Late Apple Harvest Still Needs Workers

Late Apple Harvest Still Needs Workers
Late Apple Harvest Still Needs Workers

(Updated 11:45 a.m.) – It’s getting late in the season for apples, but many orchards still have open orders with WorkSource for apple pickers.

Craig Carroll, North Central WorkSource, says not all growers list their openings through WorkSource, so the actual need if higher than the numbers they list.

“We have 27 orders right. We just filled two in Omak this morning with a total of 440 openings. This means that the 27 growers that still have open orders with us need 440 more apple pickers.,” Carroll said.

These numbers cover Okanogan, Chelan, Douglas, Adams and Grant counties. Right now they’re picking Fuji, Pink Lady and Cameo apples. Some growers are still harvesting Red Delicious though its late in the season.

Carroll says most growers need experienced pickers to gather the remaining harvest.

“We are getting very late in the season and many growers are finishing harvest,” Carroll said. He continued, “Some pickers are staying when they finish one farm to help out other growers, but many are leaving as it has been very cold, especially in Okanogan County the last few nights.”

Workers are paid hourly starting with minimum wage. That daily pay can increase based on how many bins of apples they pick a day. The bin value ranges based on what type of all they pick.

Housing in these regions are all very limited, so that’s another can of worms. 

The Math

According to WorkSource, employers are paying $8.67-$9.50 per hour.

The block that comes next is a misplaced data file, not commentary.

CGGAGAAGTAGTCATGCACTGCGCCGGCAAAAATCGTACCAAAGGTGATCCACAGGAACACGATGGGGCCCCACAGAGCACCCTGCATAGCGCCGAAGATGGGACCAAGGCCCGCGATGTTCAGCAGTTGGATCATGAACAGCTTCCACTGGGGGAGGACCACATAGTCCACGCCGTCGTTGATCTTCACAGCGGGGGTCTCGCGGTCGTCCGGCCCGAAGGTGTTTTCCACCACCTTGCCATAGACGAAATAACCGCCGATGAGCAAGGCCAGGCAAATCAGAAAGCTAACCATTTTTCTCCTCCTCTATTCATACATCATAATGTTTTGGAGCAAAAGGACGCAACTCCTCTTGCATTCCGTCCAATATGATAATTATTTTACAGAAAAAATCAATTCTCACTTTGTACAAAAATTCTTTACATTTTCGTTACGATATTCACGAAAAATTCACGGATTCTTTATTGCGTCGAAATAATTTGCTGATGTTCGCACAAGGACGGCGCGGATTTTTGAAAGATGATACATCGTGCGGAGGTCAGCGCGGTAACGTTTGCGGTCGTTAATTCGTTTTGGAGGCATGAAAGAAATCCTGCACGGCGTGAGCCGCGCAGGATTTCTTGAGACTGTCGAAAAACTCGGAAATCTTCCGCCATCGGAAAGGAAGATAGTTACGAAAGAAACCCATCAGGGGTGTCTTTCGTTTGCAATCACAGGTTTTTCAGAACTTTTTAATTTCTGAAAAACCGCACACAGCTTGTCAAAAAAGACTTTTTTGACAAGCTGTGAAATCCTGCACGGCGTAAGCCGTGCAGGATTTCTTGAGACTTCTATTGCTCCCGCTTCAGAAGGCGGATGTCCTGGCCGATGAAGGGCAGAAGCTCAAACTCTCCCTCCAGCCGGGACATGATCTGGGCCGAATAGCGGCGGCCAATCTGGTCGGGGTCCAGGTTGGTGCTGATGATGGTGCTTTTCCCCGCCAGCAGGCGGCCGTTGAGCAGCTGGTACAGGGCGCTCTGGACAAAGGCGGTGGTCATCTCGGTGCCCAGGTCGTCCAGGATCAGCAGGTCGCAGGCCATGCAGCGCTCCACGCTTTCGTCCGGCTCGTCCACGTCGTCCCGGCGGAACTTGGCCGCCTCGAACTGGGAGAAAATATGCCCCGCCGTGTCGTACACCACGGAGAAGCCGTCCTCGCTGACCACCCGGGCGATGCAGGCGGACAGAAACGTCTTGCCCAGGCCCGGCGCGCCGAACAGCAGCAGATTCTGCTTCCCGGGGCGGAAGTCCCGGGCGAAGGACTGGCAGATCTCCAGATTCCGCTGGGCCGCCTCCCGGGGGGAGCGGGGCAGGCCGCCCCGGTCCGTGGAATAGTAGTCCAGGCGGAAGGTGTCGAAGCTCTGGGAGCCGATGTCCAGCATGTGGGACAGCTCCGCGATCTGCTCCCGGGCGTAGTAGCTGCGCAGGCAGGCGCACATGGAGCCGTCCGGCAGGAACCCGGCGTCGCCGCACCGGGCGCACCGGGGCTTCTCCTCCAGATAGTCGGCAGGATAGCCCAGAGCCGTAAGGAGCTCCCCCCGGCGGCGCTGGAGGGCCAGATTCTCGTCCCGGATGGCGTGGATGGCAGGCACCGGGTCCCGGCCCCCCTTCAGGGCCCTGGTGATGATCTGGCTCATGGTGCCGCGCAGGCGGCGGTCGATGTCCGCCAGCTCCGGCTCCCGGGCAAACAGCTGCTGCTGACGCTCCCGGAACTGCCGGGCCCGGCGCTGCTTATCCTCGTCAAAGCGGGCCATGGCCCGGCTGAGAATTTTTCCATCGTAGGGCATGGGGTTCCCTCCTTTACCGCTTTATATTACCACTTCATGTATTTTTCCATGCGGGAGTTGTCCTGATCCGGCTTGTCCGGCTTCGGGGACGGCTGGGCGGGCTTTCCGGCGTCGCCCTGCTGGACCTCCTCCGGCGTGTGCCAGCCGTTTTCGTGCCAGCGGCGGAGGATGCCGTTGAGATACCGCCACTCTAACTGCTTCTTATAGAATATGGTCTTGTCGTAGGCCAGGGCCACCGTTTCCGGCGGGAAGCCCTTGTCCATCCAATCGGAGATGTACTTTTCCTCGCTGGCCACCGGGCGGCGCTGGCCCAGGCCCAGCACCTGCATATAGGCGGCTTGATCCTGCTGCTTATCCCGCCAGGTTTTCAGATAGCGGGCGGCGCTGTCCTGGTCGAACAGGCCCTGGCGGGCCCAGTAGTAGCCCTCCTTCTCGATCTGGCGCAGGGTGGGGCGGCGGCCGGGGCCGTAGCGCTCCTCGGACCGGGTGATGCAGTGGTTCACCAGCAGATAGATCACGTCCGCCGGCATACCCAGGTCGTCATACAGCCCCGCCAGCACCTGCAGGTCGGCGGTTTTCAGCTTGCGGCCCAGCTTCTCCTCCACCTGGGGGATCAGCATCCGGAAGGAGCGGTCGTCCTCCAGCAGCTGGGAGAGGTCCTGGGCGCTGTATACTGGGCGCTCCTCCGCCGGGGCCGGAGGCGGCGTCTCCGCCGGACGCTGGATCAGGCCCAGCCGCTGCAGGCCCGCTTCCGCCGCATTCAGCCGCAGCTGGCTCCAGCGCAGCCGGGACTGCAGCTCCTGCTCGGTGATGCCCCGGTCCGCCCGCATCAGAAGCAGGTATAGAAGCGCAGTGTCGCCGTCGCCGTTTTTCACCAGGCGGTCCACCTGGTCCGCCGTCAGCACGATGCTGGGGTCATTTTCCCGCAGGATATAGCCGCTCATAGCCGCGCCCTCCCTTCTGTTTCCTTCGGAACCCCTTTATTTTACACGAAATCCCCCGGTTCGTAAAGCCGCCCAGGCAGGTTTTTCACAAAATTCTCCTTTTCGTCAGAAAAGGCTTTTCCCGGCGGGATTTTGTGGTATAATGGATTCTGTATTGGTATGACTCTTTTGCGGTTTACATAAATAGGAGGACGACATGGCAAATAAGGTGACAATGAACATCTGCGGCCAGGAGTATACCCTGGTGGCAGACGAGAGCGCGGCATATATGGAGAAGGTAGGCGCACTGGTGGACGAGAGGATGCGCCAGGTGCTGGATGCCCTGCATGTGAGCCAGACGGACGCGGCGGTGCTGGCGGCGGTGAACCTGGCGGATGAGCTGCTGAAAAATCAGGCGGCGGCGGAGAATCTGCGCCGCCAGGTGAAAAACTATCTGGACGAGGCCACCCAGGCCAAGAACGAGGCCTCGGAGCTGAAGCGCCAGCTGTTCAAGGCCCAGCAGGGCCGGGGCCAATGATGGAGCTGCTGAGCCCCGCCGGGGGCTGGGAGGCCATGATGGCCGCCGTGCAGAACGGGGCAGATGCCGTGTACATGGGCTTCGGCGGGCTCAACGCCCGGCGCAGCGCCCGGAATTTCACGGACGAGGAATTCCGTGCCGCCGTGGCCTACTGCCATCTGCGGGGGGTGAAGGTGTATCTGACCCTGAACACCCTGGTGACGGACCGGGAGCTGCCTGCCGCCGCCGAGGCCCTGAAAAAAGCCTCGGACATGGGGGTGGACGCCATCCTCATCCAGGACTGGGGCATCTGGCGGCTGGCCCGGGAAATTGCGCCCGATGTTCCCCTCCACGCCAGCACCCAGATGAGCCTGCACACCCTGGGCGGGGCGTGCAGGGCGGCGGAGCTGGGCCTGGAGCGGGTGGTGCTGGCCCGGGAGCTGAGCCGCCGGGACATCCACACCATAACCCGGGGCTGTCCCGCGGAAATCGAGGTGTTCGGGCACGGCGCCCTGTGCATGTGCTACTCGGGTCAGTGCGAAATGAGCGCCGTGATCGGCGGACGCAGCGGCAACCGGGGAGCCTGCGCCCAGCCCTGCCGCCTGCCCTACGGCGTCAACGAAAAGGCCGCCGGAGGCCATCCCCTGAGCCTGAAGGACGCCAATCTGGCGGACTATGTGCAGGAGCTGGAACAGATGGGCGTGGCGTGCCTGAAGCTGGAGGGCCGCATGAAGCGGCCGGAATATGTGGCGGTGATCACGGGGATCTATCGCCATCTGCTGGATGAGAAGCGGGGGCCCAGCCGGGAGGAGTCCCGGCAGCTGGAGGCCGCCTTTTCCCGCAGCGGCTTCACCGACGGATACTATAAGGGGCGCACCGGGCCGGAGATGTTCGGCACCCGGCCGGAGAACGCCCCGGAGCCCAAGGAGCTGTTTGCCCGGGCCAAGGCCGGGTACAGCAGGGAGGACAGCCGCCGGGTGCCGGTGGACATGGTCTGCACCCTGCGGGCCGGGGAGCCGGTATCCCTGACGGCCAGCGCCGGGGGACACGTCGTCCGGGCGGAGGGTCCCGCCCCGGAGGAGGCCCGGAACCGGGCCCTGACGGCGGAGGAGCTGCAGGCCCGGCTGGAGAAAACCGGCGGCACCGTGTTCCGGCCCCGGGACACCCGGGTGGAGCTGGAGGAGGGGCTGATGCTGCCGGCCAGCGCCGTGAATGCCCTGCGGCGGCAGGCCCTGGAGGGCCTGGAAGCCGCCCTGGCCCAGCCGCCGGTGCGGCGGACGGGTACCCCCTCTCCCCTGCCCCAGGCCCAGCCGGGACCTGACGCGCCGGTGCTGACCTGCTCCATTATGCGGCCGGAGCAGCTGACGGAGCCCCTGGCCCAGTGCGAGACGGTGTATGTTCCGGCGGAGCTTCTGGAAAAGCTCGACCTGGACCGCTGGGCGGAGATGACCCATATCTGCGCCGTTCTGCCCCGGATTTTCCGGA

Growers are paying $26 per bin for Fujis. That high number may seem like a money maker, but Fujis require more work reducing the number of bins you can fill.

“Fuji apples require that you clip the stems with little clippers. This slows people down considerably, so the average drops two to three bins a day. A good picker might pick six to seven bins a day,” Carroll added.

If a picker worked eight hours a day at minimum wage and picked two bins, they could make $121.36 before tax.

Growers are also paying $25.50 per bin for Pink Ladies* and $20 for Cameos. The average picking per day is about five bins. Carroll says a good picker would pick about eight bins a day.

If a picker worked eight hours a day at minimum wage and picked five bins, they could make $196.86 for Pink Ladies and $169.36 for Cameos before tax.

Apply: More information about these jobs can be found online at WorkSource’s website. You can call Worksource in Okanogan County at 509-826-7310 or 509- 826-7335 TTY, Wenatchee WorkSource Affiliate at 509-665-6605 or WorkSource Central Basin at 509-766-2559 before traveling to the area.

* The price for Pink Ladies was averaged down from $25.67.